Two to be ordained to the priesthood June 3
CHARLESTON – Two seminarians will be ordained as new priests for the Diocese of Charleston June 3. They are of widely different ages and backgrounds, but both men have in common a deep commitment to serving God and fulfilling whatever roles they are asked to take on in the life of the diocese.
Deacon David Runnion, 58, is a native of Spartanburg who has been studying at Blessed John XXIII Seminary in Weston, Mass. Prior to enrolling in the seminary, he served in the U.S. Army Reserve and worked for many years as an attorney in the Georgia state attorney general’s office in Atlanta.
Deacon Runnion said that he was raised in the Catholic Church and returned to being active in the faith while working as an attorney. He said he sometimes “sensed a possibility” that he could be called to be a priest, but never gave the calling his full attention because of his busy law career.
Deacon Runnion said he felt the call to the priesthood becoming stronger about five years ago. He was going through a time of reflection after a spiritual retreat and while in recovery from knee surgery.
“I sensed the Lord wanted me to be a priest,” he said.
Deacon Runnion said he first checked with the Diocese of Atlanta and discovered that he was too old to fulfill the diocese’s age requirement. He then learned the age requirement was different for the Diocese of Charleston, and got in touch with Deacon Joseph Cahill, director of the Vocations Office. Deacon Cahill helped him become a seminarian.
Deacon Runnion was ordained as a transitional deacon in 2005 and finished his studies at Blessed John XXIII Seminary early in May. He said he’s excited about being ordained, and has loved the process of studying to be a priest.
“It’s been a blessing to study sacred Scriptures and theology,” he said. “Now I’m just excited about following Bishop Baker’s lead and seeing where he discerns I should go from here.”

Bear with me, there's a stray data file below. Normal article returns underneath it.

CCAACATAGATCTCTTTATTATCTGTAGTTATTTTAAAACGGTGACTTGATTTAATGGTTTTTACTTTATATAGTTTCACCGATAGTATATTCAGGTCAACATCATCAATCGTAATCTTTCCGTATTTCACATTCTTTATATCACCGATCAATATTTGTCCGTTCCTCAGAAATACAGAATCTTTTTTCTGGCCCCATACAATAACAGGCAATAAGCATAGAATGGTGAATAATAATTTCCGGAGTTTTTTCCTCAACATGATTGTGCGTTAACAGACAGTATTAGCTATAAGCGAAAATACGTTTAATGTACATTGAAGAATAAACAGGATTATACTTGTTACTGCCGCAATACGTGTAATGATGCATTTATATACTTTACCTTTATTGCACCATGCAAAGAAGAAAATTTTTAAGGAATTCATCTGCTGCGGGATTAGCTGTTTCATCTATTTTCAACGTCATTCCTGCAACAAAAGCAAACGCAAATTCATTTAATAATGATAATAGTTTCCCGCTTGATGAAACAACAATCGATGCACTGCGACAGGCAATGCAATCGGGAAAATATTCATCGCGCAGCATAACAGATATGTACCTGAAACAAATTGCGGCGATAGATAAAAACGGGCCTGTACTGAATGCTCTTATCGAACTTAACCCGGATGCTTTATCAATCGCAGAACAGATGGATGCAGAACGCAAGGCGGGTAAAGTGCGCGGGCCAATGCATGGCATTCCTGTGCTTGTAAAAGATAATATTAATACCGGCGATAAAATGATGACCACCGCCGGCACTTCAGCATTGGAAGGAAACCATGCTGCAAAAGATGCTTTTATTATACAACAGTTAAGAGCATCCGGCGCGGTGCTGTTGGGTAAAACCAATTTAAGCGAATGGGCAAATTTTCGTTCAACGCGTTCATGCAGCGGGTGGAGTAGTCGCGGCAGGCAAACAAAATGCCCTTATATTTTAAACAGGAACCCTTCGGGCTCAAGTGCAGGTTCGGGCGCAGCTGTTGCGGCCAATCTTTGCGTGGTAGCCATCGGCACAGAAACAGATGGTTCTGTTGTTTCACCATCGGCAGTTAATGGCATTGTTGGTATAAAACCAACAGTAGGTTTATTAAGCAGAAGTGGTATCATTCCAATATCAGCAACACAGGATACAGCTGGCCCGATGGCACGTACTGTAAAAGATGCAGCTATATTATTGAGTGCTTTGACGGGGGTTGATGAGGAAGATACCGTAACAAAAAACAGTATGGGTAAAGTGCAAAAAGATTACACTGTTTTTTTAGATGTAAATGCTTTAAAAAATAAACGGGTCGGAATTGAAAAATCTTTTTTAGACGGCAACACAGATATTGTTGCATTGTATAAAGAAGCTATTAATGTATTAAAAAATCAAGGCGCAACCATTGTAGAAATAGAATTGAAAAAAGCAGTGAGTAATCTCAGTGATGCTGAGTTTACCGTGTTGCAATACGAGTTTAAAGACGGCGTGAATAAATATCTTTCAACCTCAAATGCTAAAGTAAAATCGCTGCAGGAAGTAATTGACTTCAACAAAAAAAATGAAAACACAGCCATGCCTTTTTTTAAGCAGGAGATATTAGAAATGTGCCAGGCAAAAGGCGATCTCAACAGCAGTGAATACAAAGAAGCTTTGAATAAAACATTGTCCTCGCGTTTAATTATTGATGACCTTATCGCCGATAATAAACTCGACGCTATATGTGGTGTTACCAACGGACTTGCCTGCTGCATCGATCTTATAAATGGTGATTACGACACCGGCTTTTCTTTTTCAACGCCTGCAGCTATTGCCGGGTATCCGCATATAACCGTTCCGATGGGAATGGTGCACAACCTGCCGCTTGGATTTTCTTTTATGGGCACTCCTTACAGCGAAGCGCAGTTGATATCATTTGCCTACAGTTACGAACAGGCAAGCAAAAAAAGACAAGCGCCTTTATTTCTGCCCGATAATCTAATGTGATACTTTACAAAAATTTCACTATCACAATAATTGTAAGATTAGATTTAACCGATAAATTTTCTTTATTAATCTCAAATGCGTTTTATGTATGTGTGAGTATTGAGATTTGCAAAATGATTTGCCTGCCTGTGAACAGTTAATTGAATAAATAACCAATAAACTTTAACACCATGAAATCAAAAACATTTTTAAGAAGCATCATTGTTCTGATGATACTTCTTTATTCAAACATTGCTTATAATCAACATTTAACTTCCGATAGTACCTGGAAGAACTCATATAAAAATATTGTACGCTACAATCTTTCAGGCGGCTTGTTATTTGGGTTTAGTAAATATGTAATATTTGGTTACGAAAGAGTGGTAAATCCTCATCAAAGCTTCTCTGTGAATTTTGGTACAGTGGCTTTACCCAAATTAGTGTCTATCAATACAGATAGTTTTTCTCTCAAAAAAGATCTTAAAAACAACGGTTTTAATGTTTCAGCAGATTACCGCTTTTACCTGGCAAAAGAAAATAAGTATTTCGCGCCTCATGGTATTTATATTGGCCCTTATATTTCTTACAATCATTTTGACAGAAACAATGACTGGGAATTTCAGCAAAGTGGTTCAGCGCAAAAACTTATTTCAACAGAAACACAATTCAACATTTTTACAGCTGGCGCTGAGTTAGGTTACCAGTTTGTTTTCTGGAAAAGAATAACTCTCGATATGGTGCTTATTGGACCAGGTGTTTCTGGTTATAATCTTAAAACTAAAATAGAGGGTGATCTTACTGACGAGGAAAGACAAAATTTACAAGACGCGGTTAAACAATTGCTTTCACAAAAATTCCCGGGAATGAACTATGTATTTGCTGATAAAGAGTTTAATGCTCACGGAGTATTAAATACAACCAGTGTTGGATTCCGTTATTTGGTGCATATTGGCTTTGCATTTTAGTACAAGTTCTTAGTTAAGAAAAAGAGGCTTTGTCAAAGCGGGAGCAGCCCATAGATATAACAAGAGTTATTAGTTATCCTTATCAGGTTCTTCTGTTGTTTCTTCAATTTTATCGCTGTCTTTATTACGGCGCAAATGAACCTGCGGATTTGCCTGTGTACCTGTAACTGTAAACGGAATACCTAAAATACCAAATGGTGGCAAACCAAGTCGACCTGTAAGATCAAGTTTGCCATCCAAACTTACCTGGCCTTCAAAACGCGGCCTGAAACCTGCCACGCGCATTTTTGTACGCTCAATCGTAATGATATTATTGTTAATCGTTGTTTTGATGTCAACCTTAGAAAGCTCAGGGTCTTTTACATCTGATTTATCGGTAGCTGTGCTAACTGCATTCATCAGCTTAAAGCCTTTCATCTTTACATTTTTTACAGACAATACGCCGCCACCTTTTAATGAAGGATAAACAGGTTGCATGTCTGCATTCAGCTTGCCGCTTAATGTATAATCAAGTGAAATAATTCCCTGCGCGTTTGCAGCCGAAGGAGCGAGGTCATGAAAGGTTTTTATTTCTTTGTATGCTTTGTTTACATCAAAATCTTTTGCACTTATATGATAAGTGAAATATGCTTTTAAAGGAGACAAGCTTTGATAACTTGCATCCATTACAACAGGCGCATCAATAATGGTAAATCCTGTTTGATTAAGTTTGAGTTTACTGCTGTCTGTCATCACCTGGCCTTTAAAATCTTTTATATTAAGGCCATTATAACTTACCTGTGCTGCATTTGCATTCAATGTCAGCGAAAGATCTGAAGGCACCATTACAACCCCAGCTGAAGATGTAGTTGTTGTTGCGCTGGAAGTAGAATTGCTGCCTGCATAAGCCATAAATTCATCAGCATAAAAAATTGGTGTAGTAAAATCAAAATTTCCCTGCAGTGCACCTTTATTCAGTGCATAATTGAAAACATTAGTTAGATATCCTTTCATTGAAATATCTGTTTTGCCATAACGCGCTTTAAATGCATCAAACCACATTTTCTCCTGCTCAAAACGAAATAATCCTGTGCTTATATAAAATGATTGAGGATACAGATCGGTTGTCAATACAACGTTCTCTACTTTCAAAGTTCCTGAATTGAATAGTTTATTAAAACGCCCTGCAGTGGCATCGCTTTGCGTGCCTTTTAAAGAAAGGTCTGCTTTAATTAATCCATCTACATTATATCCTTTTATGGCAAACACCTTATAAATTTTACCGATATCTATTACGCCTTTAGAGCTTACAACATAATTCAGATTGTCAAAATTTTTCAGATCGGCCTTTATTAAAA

Deacon Marcin Zahuta, 28, is studying at Sts. Cyril and Methodius Seminary in Orchard Lake, Mich. He is a native of the city of Nowy Sacz in southern Poland, close to the border with Slovakia. Deacon Zahuta said he first felt the call to the priesthood at the age of 10, when he was training to be an altar boy in his home church.
“When I was up on the altar, I felt like I wanted to stay close to the altar for the rest of my life,” he said. “Becoming a priest would let me do that.”
The youngest of five children, Deacon Zahuta is the first member of his family to study for the priesthood. He said from the beginning of his studies, he has wanted to become a “missionary” priest, leaving Poland to serve in other areas of the world that needed Catholic priests. He said the shortage of priests in the U.S. is very different from the circumstances in his native country. His home diocese, for instance, ordained 40 new priests in the past year and 500 priests in the past 12 years.
“In Poland, there are priests to do almost everything in the church, from offering Mass to teaching RCIA and other classes,” he said. “There is not as much need to rely on lay ministers as there is in the United States.”
Deacon Zahuta has been in the U.S. for five years, and said when he first arrived in 2001, he could speak only two words of English: “Hi” and “OK.” Since then, he has mastered the language and has also learned much about American culture and the role of the church in American life. He spent one year serving at St. Philip Benizi in Moncks Corner and hopes to say his first Mass after his ordination at that church.
He said he applied to work for the Diocese of Charleston after doing research into different dioceses around the U.S., and felt he could be of use in a diocese that is growing rapidly. He said one thing he would like to do after becoming a priest is to minister to Polish immigrants and Polish-Americans.
“I would like to find a way to help the Polish community to get together to worship,” he said. “For many people from Poland, even if they’ve been in the U.S. for many years, they still find it easier to pray and communicate with God in Polish.”